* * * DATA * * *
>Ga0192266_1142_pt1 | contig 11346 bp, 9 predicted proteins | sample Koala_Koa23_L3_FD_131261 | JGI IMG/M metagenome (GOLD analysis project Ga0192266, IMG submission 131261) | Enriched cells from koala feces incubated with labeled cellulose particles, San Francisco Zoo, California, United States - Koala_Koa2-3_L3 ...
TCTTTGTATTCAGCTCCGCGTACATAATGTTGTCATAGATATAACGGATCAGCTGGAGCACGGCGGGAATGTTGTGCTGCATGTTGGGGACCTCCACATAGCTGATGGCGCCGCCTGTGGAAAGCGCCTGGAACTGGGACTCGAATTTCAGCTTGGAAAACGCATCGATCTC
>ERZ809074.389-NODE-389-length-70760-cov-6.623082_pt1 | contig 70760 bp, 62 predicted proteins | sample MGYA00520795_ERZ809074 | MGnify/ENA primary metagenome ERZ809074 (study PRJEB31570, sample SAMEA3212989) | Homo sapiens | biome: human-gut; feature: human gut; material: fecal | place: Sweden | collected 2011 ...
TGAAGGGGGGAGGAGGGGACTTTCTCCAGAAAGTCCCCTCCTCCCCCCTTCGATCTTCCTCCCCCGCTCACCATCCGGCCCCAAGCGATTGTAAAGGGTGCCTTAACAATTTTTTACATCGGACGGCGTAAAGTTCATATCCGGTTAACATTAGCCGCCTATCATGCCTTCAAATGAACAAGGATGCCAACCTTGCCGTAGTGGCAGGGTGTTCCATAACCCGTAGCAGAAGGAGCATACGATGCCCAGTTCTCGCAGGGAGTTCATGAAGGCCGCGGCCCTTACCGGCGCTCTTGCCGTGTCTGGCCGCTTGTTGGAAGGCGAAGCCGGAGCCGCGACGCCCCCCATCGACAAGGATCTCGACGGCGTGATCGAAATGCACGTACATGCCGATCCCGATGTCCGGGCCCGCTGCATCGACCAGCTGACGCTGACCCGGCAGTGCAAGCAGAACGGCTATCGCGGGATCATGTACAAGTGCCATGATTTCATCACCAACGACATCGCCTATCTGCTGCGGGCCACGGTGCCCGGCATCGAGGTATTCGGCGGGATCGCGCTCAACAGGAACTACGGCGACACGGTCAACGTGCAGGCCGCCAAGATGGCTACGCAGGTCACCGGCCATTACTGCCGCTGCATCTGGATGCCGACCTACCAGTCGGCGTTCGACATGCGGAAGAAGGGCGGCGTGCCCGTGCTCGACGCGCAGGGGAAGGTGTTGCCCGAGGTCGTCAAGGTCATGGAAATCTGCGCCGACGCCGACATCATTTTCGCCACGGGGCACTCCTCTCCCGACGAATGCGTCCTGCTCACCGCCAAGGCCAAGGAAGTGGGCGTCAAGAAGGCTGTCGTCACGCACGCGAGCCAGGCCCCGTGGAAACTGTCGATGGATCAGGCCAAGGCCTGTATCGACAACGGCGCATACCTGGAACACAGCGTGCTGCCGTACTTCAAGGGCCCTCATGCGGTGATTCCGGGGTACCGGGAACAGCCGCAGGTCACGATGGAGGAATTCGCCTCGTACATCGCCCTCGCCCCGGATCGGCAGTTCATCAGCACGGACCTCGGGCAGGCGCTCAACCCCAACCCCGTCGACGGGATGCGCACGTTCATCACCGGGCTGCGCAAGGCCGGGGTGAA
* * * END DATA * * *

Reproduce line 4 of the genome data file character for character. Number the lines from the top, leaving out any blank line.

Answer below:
TGAAGGGGGGAGGAGGGGACTTTCTCCAGAAAGTCCCCTCCTCCCCCCTTCGATCTTCCTCCCCCGCTCACCATCCGGCCCCAAGCGATTGTAAAGGGTGCCTTAACAATTTTTTACATCGGACGGCGTAAAGTTCATATCCGGTTAACATTAGCCGCCTATCATGCCTTCAAATGAACAAGGATGCCAACCTTGCCGTAGTGGCAGGGTGTTCCATAACCCGTAGCAGAAGGAGCATACGATGCCCAGTTCTCGCAGGGAGTTCATGAAGGCCGCGGCCCTTACCGGCGCTCTTGCCGTGTCTGGCCGCTTGTTGGAAGGCGAAGCCGGAGCCGCGACGCCCCCCATCGACAAGGATCTCGACGGCGTGATCGAAATGCACGTACATGCCGATCCCGATGTCCGGGCCCGCTGCATCGACCAGCTGACGCTGACCCGGCAGTGCAAGCAGAACGGCTATCGCGGGATCATGTACAAGTGCCATGATTTCATCACCAACGACATCGCCTATCTGCTGCGGGCCACGGTGCCCGGCATCGAGGTATTCGGCGGGATCGCGCTCAACAGGAACTACGGCGACACGGTCAACGTGCAGGCCGCCAAGATGGCTACGCAGGTCACCGGCCATTACTGCCGCTGCATCTGGATGCCGACCTACCAGTCGGCGTTCGACATGCGGAAGAAGGGCGGCGTGCCCGTGCTCGACGCGCAGGGGAAGGTGTTGCCCGAGGTCGTCAAGGTCATGGAAATCTGCGCCGACGCCGACATCATTTTCGCCACGGGGCACTCCTCTCCCGACGAATGCGTCCTGCTCACCGCCAAGGCCAAGGAAGTGGGCGTCAAGAAGGCTGTCGTCACGCACGCGAGCCAGGCCCCGTGGAAACTGTCGATGGATCAGGCCAAGGCCTGTATCGACAACGGCGCATACCTGGAACACAGCGTGCTGCCGTACTTCAAGGGCCCTCATGCGGTGATTCCGGGGTACCGGGAACAGCCGCAGGTCACGATGGAGGAATTCGCCTCGTACATCGCCCTCGCCCCGGATCGGCAGTTCATCAGCACGGACCTCGGGCAGGCGCTCAACCCCAACCCCGTCGACGGGATGCGCACGTTCATCACCGGGCTGCGCAAGGCCGGGGTGAA